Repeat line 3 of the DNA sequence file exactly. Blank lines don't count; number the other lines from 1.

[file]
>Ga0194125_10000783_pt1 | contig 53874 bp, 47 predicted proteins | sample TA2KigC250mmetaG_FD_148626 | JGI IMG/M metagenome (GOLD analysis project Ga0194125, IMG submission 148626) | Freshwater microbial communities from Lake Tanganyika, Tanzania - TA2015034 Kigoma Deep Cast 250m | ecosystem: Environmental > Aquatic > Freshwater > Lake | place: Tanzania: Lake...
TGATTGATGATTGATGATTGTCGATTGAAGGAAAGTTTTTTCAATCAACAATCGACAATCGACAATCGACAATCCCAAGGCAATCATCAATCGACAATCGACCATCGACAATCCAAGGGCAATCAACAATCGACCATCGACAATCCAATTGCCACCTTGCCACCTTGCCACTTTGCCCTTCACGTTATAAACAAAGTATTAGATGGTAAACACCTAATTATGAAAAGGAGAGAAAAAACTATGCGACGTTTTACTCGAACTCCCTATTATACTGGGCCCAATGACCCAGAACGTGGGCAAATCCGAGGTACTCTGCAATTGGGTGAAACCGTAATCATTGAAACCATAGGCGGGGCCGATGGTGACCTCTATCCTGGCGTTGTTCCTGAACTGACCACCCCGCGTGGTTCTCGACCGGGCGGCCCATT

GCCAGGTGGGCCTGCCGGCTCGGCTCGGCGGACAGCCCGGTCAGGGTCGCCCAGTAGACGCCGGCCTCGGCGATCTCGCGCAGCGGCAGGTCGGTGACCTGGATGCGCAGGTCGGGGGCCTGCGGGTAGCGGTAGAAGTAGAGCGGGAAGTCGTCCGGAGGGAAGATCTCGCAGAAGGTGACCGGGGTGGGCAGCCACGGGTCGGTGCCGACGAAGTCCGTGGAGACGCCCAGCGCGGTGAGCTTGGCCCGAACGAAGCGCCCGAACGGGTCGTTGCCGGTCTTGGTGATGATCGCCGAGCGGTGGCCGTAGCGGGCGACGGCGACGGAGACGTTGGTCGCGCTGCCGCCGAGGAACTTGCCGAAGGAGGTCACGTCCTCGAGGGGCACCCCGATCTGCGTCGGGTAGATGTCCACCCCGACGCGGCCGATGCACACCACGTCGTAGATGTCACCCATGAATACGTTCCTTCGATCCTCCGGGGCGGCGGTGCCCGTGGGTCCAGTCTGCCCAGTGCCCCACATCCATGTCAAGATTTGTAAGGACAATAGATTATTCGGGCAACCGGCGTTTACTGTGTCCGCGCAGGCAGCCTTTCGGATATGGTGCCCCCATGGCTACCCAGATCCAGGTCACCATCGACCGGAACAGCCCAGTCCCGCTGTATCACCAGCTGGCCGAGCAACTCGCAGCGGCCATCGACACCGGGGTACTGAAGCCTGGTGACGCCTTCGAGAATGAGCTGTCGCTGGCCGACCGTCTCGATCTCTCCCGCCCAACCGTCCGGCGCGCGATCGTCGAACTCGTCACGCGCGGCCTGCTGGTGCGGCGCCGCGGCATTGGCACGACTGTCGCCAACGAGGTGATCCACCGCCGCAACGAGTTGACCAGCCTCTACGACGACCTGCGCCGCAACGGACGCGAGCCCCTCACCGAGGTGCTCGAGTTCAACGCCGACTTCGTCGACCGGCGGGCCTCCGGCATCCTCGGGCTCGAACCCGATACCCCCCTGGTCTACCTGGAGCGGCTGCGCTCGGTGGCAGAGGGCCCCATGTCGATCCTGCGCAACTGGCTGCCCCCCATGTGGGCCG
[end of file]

GCCAGGTGGGCCTGCCGGCTCGGCTCGGCGGACAGCCCGGTCAGGGTCGCCCAGTAGACGCCGGCCTCGGCGATCTCGCGCAGCGGCAGGTCGGTGACCTGGATGCGCAGGTCGGGGGCCTGCGGGTAGCGGTAGAAGTAGAGCGGGAAGTCGTCCGGAGGGAAGATCTCGCAGAAGGTGACCGGGGTGGGCAGCCACGGGTCGGTGCCGACGAAGTCCGTGGAGACGCCCAGCGCGGTGAGCTTGGCCCGAACGAAGCGCCCGAACGGGTCGTTGCCGGTCTTGGTGATGATCGCCGAGCGGTGGCCGTAGCGGGCGACGGCGACGGAGACGTTGGTCGCGCTGCCGCCGAGGAACTTGCCGAAGGAGGTCACGTCCTCGAGGGGCACCCCGATCTGCGTCGGGTAGATGTCCACCCCGACGCGGCCGATGCACACCACGTCGTAGATGTCACCCATGAATACGTTCCTTCGATCCTCCGGGGCGGCGGTGCCCGTGGGTCCAGTCTGCCCAGTGCCCCACATCCATGTCAAGATTTGTAAGGACAATAGATTATTCGGGCAACCGGCGTTTACTGTGTCCGCGCAGGCAGCCTTTCGGATATGGTGCCCCCATGGCTACCCAGATCCAGGTCACCATCGACCGGAACAGCCCAGTCCCGCTGTATCACCAGCTGGCCGAGCAACTCGCAGCGGCCATCGACACCGGGGTACTGAAGCCTGGTGACGCCTTCGAGAATGAGCTGTCGCTGGCCGACCGTCTCGATCTCTCCCGCCCAACCGTCCGGCGCGCGATCGTCGAACTCGTCACGCGCGGCCTGCTGGTGCGGCGCCGCGGCATTGGCACGACTGTCGCCAACGAGGTGATCCACCGCCGCAACGAGTTGACCAGCCTCTACGACGACCTGCGCCGCAACGGACGCGAGCCCCTCACCGAGGTGCTCGAGTTCAACGCCGACTTCGTCGACCGGCGGGCCTCCGGCATCCTCGGGCTCGAACCCGATACCCCCCTGGTCTACCTGGAGCGGCTGCGCTCGGTGGCAGAGGGCCCCATGTCGATCCTGCGCAACTGGCTGCCCCCCATGTGGGCCG